A Collaboration with the University of Pittsburgh

Sessions rescinds Obama-era marijuana enforcement policies

[JURIST] US Attorney General Jeff Sessions announced [press release] Thursday that previous policies of non-interference with states that have legalized marijuana are "unnecessary" and called on US attorneys [memorandum] to enforce the Controlled Substances Act.

Sessions has indicated that US attorneys should begin prosecution of those who cultivate, distribute or possess marijuana, launder money, or in any other way break national laws prohibiting marijuana. In the memo, the attorney general called marijuana "dangerous" and activity surrounding the drug to be a "serious crime."

Specifically, Sessions has invalidated former deputy attorney general David Ogden's 2009 memo authorizing the medical use of marijuana, and former deputy attorney general James Cole's memos giving guidance to medical enforcement, financial crimes and general enforcement [JURIST reports]. The abolished memos moved in a direction towards tolerance and non-interference.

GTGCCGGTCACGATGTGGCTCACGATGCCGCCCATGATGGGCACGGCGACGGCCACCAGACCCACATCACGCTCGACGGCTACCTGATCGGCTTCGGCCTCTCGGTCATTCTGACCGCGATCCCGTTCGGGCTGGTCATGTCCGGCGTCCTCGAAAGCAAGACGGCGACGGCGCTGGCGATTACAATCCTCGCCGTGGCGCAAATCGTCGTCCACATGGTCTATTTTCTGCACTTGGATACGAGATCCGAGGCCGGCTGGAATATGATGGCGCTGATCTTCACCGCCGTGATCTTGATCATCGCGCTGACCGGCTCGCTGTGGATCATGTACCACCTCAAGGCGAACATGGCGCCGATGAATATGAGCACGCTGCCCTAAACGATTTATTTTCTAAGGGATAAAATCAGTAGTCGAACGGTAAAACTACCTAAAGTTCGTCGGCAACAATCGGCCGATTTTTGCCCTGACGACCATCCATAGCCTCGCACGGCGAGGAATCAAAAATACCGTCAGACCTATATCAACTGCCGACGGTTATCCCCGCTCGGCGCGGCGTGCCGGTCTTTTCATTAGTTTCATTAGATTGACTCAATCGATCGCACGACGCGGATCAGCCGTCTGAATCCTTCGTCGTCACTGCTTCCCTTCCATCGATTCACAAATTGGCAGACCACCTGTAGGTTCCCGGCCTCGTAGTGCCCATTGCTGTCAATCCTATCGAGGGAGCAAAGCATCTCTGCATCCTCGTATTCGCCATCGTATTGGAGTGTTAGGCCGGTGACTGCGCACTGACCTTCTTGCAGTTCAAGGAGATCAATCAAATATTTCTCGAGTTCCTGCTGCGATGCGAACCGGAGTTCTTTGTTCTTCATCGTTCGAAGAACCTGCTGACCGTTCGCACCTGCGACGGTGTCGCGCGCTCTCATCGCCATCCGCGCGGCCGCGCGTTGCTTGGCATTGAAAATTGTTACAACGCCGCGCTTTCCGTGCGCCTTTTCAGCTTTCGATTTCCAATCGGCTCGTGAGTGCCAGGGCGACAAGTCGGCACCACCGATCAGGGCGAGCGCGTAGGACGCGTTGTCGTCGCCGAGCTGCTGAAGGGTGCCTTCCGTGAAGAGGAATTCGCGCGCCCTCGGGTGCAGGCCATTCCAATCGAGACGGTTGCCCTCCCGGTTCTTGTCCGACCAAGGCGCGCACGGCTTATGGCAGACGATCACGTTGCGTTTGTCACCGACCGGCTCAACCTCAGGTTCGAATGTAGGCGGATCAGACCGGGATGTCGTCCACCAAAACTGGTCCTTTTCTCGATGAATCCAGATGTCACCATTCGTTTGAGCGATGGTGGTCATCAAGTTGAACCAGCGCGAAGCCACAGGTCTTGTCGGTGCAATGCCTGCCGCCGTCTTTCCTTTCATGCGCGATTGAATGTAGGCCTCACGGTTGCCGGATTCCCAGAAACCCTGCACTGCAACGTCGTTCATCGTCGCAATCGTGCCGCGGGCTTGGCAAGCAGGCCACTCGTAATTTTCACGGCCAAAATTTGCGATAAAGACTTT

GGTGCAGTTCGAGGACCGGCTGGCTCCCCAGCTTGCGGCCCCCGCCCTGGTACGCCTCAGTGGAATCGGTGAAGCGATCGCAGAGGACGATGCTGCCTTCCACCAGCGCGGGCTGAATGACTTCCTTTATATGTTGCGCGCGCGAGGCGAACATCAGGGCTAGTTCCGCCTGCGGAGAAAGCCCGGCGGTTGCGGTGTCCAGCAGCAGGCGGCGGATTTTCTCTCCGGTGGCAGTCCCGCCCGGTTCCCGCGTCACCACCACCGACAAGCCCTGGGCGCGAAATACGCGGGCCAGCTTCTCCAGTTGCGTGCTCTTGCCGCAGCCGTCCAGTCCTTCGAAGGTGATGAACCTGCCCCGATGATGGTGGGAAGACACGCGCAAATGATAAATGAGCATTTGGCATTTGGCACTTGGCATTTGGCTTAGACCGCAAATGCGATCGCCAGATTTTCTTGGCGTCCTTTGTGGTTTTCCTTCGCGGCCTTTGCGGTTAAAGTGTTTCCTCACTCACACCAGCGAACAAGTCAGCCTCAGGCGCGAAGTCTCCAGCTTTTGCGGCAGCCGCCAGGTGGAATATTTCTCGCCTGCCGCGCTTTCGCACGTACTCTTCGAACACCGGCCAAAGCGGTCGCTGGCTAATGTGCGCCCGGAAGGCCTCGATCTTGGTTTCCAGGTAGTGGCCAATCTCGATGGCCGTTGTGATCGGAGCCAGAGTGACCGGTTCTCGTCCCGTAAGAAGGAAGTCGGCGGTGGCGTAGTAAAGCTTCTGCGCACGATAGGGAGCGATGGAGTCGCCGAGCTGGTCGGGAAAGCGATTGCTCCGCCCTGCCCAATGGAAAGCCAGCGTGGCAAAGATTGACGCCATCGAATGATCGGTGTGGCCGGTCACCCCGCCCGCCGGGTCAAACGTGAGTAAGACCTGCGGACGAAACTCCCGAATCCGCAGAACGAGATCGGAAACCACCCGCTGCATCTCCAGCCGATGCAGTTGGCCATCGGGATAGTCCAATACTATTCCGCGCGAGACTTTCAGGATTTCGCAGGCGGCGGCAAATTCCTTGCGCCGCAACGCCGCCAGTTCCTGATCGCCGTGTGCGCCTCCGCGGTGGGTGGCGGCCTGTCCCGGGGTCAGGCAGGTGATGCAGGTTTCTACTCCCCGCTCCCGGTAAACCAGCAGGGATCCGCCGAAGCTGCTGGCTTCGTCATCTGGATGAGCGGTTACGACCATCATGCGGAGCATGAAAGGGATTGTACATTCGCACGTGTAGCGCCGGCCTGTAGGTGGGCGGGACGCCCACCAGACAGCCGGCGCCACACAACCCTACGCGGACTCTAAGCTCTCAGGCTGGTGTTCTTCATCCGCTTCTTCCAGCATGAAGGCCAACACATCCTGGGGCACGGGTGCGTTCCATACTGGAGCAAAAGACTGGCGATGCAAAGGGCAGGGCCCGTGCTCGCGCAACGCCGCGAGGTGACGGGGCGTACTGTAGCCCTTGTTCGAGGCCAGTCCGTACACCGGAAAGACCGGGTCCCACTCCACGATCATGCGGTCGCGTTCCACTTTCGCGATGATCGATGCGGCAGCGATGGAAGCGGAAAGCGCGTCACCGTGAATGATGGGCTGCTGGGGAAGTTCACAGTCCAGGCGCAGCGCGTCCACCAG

This change raises questions of whether previously halted [JURIST report] raids of marijuana facilities might start up again. Additionally, Sessions' memo might contradict United States v. McIntosh [opinion, PDF], in which the US Court of Appeals for the Ninth Circuit ruled against the enforcement of the Controlled Substance Act for medical marijuana.

About Paper Chase

Paper Chase is JURIST's real-time legal news service, powered by a team of 30 law student reporters and editors led by law professor Bernard Hibbitts at the University of Pittsburgh School of Law. As an educational service, Paper Chase is dedicated to presenting important legal news and materials rapidly, objectively and intelligibly in an accessible format.

© Copyright JURIST Legal News and Research Services, Inc., 2013.